Yair Cohen
Hebrew University of Jerusalem, Israel

Gradient wind imbalance at the outflow of Hurricanes


The gradient wind balance is an essential balance in topical meteorology and in the dynamic of Hurricanes. It is only due to this balance, that the otherwise ineffectively-large deformation radius in the tropics can be locally reduced to allow balance flow in a scale of a Hurricane. To zeros-order the tangential wind in a Hurricane is considered to be closely approximated by the gradient balance. Therefore the basic understanding of Hurricanes was sought in axi-symmetric models, in which this balanced is imposed (e.g. Charney and Eliassen, 1964; Ooyama, 1969; Emanuel, 1986). However, in an axi-symmetric Hurricane contours of geopotential height and of temperature are parallel and thus at the top-center of a hurricane a High pressure center may develop. Around a High with a small enough length scale, the sum of the outwards-pointing centrifugal and pressure-gradient forces cannot be balanced by the inward-pointing Coriolis force. In this case the gradient wind balance has no physical solutions (gradient imbalance) and the flow becomes highly divergent. In this work, some fifty three Hurricanes during 2004-2015 in the E-Pacific and W-Atlantic basins are tracked in a 12km-resolution North American Meso-scale model (NAM12). This data set is used in order to examine the imbalance at the top of Hurricanes and the associated divergence mechanism. We find that the storms in the data are almost equally divided into two groups: 1. Small, organized (i.e. equivalent barotropic), storms with gradient imbalance at the outflow and 2. Large, less organized, storms with gradient balance that holds anywhere in the free atmosphere. An index that quantifies the organization of a storm is defined. Using this index it is found that in the smaller storms the intensity of the imbalance is well correlated with outflow intensity, minimum 850mb geopotential height and maximum wind speed. In the group of large storms similar correlations are very poor. These findings motivate a relaxation of the assumption of gradient balance in idealized theories.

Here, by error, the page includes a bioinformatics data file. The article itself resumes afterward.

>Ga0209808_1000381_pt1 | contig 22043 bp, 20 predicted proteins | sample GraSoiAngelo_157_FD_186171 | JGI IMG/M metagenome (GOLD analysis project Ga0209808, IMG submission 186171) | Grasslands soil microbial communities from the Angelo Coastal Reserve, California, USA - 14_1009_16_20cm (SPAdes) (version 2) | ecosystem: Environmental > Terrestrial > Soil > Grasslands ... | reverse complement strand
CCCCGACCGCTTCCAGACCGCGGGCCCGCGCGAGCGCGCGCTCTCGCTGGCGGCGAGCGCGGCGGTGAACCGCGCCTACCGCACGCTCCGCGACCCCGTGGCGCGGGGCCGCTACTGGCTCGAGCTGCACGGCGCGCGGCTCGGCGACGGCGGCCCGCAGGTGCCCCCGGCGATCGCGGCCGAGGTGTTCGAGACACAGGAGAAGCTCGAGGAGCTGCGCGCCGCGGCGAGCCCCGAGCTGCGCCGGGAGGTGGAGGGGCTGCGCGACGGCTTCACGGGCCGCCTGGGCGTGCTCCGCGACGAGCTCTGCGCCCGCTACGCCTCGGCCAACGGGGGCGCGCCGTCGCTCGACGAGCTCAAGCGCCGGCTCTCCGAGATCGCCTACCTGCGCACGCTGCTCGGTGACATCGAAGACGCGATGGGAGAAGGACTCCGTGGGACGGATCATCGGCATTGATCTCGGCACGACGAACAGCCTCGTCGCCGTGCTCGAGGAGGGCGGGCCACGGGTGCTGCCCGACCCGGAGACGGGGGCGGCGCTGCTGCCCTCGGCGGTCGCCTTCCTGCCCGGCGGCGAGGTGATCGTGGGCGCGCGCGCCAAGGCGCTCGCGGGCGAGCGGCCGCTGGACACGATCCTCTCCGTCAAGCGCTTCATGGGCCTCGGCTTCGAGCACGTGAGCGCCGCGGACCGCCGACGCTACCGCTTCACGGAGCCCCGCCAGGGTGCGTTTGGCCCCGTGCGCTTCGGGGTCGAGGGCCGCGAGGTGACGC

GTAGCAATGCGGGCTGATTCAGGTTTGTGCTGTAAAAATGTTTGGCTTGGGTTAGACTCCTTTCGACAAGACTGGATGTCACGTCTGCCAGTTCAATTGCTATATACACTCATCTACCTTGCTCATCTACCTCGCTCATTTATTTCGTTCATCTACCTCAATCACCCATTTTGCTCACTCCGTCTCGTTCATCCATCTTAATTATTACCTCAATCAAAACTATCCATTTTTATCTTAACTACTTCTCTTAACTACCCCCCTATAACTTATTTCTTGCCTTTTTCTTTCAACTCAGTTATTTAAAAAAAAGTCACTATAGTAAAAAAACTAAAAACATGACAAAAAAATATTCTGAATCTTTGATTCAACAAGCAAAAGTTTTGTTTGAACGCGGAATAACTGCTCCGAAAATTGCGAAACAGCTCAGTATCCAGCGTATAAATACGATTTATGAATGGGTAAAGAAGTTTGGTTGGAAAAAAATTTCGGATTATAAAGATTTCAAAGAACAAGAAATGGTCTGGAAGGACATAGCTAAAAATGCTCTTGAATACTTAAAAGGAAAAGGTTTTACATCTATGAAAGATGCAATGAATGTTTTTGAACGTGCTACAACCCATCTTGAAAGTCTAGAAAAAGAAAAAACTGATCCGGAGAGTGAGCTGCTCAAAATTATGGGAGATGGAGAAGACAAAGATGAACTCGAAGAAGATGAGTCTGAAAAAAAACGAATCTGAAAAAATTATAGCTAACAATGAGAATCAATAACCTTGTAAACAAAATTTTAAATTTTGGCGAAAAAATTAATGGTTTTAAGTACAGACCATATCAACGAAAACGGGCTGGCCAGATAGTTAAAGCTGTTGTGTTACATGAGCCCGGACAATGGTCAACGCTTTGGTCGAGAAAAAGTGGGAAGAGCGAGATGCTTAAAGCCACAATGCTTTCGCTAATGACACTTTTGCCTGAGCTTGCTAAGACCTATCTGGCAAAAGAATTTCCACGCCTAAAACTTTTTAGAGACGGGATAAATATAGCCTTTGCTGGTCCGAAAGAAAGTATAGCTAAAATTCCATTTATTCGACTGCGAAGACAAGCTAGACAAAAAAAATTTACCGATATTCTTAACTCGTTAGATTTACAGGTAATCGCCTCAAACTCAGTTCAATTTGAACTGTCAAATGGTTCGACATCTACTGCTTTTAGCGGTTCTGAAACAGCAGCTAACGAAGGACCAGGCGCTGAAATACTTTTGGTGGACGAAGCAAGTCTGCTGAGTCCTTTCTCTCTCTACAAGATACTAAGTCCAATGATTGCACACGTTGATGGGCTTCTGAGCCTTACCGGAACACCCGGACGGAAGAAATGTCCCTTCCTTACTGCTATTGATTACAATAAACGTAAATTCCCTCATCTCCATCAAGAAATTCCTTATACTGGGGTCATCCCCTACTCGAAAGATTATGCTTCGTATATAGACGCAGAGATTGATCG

Time and place
Tuesday 10 May 2016, 11.15
Room C609, Arrhenius Laboratory, 6th floor